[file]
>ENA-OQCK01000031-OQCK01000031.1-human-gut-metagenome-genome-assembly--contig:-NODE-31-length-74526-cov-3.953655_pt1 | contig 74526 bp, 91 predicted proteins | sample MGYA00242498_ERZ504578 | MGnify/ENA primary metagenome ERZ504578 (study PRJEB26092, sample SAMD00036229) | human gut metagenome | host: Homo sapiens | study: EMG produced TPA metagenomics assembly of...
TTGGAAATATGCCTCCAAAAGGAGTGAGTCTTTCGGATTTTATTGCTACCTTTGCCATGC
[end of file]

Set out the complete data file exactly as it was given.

>ENA-OQCK01000031-OQCK01000031.1-human-gut-metagenome-genome-assembly--contig:-NODE-31-length-74526-cov-3.953655_pt1 | contig 74526 bp, 91 predicted proteins | sample MGYA00242498_ERZ504578 | MGnify/ENA primary metagenome ERZ504578 (study PRJEB26092, sample SAMD00036229) | human gut metagenome | host: Homo sapiens | study: EMG produced TPA metagenomics assembly of...
TTGGAAATATGCCTCCAAAAGGAGTGAGTCTTTCGGATTTTATTGCTACCTTTGCCATGC